Shopping for your first ebike? 5 things to look for

A sea foam green ebike on the beach.
(Image credit: Future)

When shopping for your first ebike, it's easy to be overwhelmed by specs, features, and industry jargon. Even if you narrow the selection to a handful of the best ebikes, there's much to consider beyond price and brand. 

To ensure your new electric ride meets or exceeds your needs and expectations, these are the five most important factors to consider when shopping for your first ebike. 

1. Speed and power

How fast do you plan on cruising and how much do you plan on peddling? 

There are three classes of ebikes. Class 1 models — best for first-time ebike owners —  offer a top motor-assisted speed of 20 mph and require the rider to peddle for the motor to stay engaged. These bikes are among the most affordable of the three classes, and you can ride them nearly anywhere you would a regular bike, without restriction.

Class 2 models are similar to class 1 with one exception: you don't need to peddle for the motor to power the bike. The top electric-assisted speed is still 20 mph, though. And, while there are some localized restrictions on this class, by and large, they are allowed most places Class 1 ebikes are. 

Class 3 ebikes are best for hardcore commuters, couriers and anyone who needs to move about quickly in an urban environment, offering a maximum motor-assisted top speed of 28 mph. Most cities allow Class 3 ebikes on streets but often not on sidewalks or shared-use paths. Similarly, most mountain bike trails restrict this class.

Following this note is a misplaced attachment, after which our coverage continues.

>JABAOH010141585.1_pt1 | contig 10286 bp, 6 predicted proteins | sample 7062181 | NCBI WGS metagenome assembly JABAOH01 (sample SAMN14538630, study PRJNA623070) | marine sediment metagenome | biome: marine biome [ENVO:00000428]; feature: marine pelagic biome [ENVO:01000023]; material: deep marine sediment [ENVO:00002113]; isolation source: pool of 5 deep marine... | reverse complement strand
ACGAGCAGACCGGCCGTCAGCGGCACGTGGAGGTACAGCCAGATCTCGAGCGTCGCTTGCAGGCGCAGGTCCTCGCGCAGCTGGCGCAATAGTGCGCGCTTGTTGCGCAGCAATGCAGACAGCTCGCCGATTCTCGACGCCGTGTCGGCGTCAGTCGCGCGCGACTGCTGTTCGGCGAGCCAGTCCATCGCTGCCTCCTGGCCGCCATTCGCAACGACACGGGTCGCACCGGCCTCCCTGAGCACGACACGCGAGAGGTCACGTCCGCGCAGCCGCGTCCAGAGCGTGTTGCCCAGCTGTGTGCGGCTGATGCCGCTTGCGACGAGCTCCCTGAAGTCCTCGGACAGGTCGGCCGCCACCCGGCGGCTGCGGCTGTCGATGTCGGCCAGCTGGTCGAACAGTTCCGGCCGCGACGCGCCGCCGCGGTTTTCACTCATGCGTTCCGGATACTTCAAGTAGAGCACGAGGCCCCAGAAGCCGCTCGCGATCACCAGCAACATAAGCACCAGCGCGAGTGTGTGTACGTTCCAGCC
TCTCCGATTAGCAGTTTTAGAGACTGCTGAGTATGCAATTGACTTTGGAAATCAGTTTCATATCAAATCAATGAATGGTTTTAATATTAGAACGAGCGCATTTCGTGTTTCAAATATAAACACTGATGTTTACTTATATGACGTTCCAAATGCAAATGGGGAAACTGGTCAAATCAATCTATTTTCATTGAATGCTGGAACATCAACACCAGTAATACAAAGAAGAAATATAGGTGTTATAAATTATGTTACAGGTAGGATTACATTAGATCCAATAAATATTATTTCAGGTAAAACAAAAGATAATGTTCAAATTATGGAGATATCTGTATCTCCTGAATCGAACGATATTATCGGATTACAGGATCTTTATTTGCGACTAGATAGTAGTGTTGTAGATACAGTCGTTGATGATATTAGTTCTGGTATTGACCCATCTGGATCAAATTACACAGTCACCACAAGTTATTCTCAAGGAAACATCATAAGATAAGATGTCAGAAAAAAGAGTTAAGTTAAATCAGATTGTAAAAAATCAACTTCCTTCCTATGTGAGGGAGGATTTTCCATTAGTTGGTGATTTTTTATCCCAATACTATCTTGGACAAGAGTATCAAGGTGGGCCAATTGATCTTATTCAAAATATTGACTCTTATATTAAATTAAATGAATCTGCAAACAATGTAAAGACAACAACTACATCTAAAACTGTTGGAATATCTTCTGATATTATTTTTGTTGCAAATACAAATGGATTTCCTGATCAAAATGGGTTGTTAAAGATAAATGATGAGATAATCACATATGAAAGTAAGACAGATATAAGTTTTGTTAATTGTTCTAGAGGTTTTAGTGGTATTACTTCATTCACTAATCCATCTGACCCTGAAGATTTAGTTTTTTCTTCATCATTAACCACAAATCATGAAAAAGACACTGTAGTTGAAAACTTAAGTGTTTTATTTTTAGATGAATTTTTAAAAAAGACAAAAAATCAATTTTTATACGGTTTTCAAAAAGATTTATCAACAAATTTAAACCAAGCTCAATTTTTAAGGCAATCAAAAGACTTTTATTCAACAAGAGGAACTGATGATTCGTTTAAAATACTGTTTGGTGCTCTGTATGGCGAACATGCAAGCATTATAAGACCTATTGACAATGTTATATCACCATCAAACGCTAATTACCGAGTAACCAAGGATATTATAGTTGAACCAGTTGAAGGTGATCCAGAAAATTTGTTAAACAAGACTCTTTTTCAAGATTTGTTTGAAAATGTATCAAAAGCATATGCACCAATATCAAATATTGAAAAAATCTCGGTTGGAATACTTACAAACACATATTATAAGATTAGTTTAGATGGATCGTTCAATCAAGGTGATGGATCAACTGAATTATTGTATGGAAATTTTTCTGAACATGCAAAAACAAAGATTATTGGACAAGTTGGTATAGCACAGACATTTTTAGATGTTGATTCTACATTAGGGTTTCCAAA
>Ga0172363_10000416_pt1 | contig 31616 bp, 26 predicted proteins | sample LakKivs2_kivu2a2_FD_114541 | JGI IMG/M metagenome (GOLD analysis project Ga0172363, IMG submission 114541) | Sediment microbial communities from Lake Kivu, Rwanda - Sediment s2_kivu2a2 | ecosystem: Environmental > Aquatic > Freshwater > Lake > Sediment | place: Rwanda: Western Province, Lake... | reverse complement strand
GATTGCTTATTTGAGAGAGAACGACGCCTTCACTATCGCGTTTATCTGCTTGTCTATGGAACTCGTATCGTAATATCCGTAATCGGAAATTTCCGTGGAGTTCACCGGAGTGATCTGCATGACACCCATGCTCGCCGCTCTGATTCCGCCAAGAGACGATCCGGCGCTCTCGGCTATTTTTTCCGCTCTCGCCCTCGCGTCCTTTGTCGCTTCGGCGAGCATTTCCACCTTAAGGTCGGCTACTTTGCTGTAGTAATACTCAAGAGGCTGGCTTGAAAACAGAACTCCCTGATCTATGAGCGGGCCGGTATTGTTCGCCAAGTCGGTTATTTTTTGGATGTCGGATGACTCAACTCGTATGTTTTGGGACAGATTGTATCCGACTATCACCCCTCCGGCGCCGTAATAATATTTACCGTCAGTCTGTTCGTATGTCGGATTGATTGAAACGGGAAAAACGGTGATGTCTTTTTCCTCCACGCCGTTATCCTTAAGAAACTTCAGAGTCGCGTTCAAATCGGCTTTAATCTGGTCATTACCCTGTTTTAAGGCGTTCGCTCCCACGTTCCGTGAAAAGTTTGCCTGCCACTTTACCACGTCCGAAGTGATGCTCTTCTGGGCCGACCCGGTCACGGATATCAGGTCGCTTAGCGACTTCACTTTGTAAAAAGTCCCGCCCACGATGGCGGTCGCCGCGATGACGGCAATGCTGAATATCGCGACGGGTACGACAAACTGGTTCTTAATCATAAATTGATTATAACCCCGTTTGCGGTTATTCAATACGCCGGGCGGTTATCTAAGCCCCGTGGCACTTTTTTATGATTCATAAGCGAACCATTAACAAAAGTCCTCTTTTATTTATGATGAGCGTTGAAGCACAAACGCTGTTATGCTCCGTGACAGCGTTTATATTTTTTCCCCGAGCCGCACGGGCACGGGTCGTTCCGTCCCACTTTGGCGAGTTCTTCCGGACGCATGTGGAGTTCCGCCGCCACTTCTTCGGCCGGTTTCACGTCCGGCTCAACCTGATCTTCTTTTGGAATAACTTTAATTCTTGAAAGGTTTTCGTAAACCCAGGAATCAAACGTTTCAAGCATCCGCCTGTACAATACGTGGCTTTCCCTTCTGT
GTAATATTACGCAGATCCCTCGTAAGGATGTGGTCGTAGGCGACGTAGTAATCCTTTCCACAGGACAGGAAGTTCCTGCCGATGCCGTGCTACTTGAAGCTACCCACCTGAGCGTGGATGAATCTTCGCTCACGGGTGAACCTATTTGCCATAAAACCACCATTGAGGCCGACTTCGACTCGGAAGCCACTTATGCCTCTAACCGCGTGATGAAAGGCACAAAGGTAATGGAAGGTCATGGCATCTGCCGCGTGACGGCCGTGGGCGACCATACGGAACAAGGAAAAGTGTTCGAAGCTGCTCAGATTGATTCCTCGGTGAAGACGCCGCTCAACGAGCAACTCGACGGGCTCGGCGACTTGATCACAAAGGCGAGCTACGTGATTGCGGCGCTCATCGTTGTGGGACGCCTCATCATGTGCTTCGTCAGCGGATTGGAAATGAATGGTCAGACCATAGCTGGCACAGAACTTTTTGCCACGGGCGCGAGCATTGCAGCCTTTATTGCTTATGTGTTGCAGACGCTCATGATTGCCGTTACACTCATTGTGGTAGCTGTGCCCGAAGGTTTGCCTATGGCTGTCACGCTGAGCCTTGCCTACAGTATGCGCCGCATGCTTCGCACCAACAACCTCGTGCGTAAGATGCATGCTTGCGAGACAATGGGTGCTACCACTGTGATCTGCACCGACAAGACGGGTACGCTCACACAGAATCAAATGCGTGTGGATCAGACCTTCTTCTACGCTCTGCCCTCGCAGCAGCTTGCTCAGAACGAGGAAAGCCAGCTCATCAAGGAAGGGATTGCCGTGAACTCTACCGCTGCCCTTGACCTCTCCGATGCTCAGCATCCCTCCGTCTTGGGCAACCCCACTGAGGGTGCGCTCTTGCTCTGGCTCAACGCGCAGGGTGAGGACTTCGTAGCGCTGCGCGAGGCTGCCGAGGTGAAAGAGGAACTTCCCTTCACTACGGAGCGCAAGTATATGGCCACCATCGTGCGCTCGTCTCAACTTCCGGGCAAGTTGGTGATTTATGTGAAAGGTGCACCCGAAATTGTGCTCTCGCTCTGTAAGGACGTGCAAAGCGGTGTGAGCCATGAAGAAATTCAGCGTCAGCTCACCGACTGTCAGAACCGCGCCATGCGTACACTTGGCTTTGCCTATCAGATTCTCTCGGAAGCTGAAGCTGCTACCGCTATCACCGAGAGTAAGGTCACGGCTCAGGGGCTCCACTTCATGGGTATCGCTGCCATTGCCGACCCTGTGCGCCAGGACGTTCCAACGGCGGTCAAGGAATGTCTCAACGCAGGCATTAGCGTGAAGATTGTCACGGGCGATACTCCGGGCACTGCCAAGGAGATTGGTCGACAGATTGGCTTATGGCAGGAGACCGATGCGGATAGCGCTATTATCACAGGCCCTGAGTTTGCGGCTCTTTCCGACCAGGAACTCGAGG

Propella 7S ebike in park

The Propella 7S is a lightweight commuter ebike.  (Image credit: Tom's Guide)

Beyond the class rating, motor power also matters. And the higher the motor's wattage, generally speaking, the peppier the motor. For example, a 750W motor will accelerate faster than a 500W one.

2. Range

Ebikes come with an advertised range, but just how accurate are those numbers? The answer is, not very. You know how your smartphone battery never seems to last as long as advertised, nor does your laptop or tablet? The same goes for ebikes.

Ebike battery range ratings are based on the most ideal of circumstances and often don't account for real-world factors like slowing down for stop signs and traffic lights or elevation gain. So take these ratings with a major grain of salt. And, when in doubt, opt for the ebike with the furthest range you can afford. 

Juiced RipRacer parked on mountain trail

The Juiced RipRacer battery has an advertised 55 mile range.   (Image credit: Tom's Guide)

Ebike battery capacity is measured by the watt-hour and a higher number indicates a greater capacity. For instance, a 750 Wh battery will allow you to travel further with the e-assist than a 500 Wh battery, assuming both are paired with the same motor and rider.

Some ebike have swappable batteries, allowing riders to carry a backup, while others have the battery built-in. The former can be handy for especially long-distance rides. However, this style of ebike is more susceptible to battery theft,

Lastly, battery charge time is worth a thought. Higher-end models often charge up quicker, some as fast as two hours. So, if you're running low on juice — assuming you brought the charger — you can easily pop in somewhere for a coffee/pint and a quick charge-up. 

3. Weight and frame type

One downside of higher-capacity ebike batteries is that they tend to be quite heavy, so if you run out of juice, you may find it difficult to manually power yourself back home, especially if hills are involved in the route.